After an All Party Delegation (APD) visited Jammu and Kashmir to explore solutions to the ongoing unrest in Kashmir, Centre has now agreed to continue talks with all stakeholders in Kashmir. However, it remained non-committal about removing the controversial Armed Forces Special Provision Act (AFSPA).
"It's not feasible for the government to consider removing AFSPA," Union Finance Minister Jaitley told the MPs, reports India Today.
AFSPA allows the armed forces to take whatever action they deem necessary including search, arrest and even shoot for maintaining law and order. The controversial act gives armed forces wide range of powers and legal immunity for their actions.
The Centre's stand comes after several opposition parties requested the government on Wednesday to take multi-pronged steps to address the unrest in Kashmir. CPM leader Sitaram Yechury had also demanded the withdrawal of AFSPA from civilian areas in Kashmir apart from lifting of curfew, a ban on pellet guns that have caused serious eye injuries, reports Hindustan Times.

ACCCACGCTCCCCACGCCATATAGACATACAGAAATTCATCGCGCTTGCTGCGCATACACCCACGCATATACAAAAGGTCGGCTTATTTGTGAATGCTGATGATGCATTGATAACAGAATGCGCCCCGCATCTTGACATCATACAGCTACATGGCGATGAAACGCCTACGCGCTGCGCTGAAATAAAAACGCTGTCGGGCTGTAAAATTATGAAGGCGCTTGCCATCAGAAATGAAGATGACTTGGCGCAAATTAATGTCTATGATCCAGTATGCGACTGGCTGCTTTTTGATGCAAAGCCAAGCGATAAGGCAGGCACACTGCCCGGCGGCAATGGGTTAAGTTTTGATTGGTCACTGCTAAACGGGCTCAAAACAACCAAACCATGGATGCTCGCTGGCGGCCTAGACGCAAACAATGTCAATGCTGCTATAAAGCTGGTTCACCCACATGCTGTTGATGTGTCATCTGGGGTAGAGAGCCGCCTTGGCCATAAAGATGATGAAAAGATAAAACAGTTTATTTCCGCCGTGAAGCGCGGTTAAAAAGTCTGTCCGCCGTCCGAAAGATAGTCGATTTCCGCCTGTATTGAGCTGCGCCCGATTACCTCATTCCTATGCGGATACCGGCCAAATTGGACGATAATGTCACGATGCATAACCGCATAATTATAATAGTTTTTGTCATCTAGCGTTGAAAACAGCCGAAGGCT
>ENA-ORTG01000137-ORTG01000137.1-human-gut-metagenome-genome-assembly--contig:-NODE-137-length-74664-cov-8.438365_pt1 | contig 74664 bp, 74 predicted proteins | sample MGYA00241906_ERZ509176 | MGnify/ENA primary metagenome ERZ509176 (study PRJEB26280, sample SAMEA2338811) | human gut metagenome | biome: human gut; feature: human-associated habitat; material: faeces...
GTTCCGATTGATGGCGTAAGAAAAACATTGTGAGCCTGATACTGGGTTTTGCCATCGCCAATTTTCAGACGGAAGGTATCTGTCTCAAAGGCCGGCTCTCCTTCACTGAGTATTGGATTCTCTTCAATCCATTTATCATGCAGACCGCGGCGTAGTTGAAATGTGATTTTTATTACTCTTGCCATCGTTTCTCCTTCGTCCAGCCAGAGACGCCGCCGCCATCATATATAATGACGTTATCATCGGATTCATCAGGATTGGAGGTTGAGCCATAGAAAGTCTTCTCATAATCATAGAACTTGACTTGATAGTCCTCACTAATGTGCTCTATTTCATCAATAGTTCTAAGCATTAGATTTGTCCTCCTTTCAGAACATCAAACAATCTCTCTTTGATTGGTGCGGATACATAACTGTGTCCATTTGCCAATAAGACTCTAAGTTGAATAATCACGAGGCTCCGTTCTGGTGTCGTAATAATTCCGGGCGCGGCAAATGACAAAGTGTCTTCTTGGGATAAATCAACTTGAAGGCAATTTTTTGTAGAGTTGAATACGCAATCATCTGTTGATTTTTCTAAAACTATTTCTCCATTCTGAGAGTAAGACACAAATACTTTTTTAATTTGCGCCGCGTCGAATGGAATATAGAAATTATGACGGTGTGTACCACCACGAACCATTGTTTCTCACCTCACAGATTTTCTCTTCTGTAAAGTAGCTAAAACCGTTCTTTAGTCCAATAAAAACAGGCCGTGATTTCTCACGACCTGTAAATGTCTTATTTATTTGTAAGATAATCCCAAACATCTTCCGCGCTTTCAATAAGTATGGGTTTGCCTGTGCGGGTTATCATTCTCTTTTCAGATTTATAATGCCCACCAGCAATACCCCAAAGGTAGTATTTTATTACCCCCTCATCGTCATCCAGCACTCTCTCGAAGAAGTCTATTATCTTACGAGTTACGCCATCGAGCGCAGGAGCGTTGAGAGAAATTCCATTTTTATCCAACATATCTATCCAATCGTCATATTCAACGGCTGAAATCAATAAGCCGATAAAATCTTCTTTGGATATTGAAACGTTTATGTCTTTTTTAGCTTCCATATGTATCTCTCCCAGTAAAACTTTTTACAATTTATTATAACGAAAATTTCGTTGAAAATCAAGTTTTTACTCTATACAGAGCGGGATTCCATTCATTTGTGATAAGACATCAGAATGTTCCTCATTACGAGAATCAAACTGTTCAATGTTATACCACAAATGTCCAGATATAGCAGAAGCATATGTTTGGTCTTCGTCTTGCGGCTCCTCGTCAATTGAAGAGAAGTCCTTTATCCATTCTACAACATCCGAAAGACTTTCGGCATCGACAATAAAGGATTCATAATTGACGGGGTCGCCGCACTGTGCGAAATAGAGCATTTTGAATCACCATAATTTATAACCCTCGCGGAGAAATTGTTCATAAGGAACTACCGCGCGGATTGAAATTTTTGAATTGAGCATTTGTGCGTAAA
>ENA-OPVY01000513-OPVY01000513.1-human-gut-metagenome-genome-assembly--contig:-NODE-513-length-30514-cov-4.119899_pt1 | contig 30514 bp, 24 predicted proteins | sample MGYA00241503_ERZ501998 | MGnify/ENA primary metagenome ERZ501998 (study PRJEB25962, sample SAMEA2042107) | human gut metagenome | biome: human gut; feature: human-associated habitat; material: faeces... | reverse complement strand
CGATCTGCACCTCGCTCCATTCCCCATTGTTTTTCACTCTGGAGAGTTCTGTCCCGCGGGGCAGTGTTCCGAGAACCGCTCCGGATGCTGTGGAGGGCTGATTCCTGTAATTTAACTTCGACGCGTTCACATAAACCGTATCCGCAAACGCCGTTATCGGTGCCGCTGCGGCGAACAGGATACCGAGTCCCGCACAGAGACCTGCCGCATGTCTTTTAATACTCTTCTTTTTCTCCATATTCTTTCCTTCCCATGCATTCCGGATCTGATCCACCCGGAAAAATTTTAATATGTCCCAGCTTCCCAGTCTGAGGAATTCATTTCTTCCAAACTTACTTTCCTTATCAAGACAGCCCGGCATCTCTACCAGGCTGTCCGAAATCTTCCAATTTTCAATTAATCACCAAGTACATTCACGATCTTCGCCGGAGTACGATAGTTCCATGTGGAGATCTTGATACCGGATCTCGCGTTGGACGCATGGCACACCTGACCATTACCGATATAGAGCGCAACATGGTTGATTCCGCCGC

The Centre also denied reports of 'crackdown on separatists' following their refusal to meet the members of the delegation.
The All Party Delegation had visited Kashmir on September 4-5. The various issues and demands raised by political parties and organisations before the delegation included grant of autonomy, holding a plebiscite and initiating a dialogue with separatists as well as Pakistan.
It was also conveyed to the lawmakers that if the current agitation, which started after the killing of Hizbul Mujahideen militant Burhan Wani on July 8, continues, the mainstream society will become weaker.
The other issues that were raised included radicalisation in madrasas and mosques, funding for the unrest and newly built mosques, drug smuggling and infiltration from Pakistan, cross-border terrorism, review of AFSPA and the reduction the footprints of militancy and paramilitary forces from civilian areas.
(Feature image source: PTI)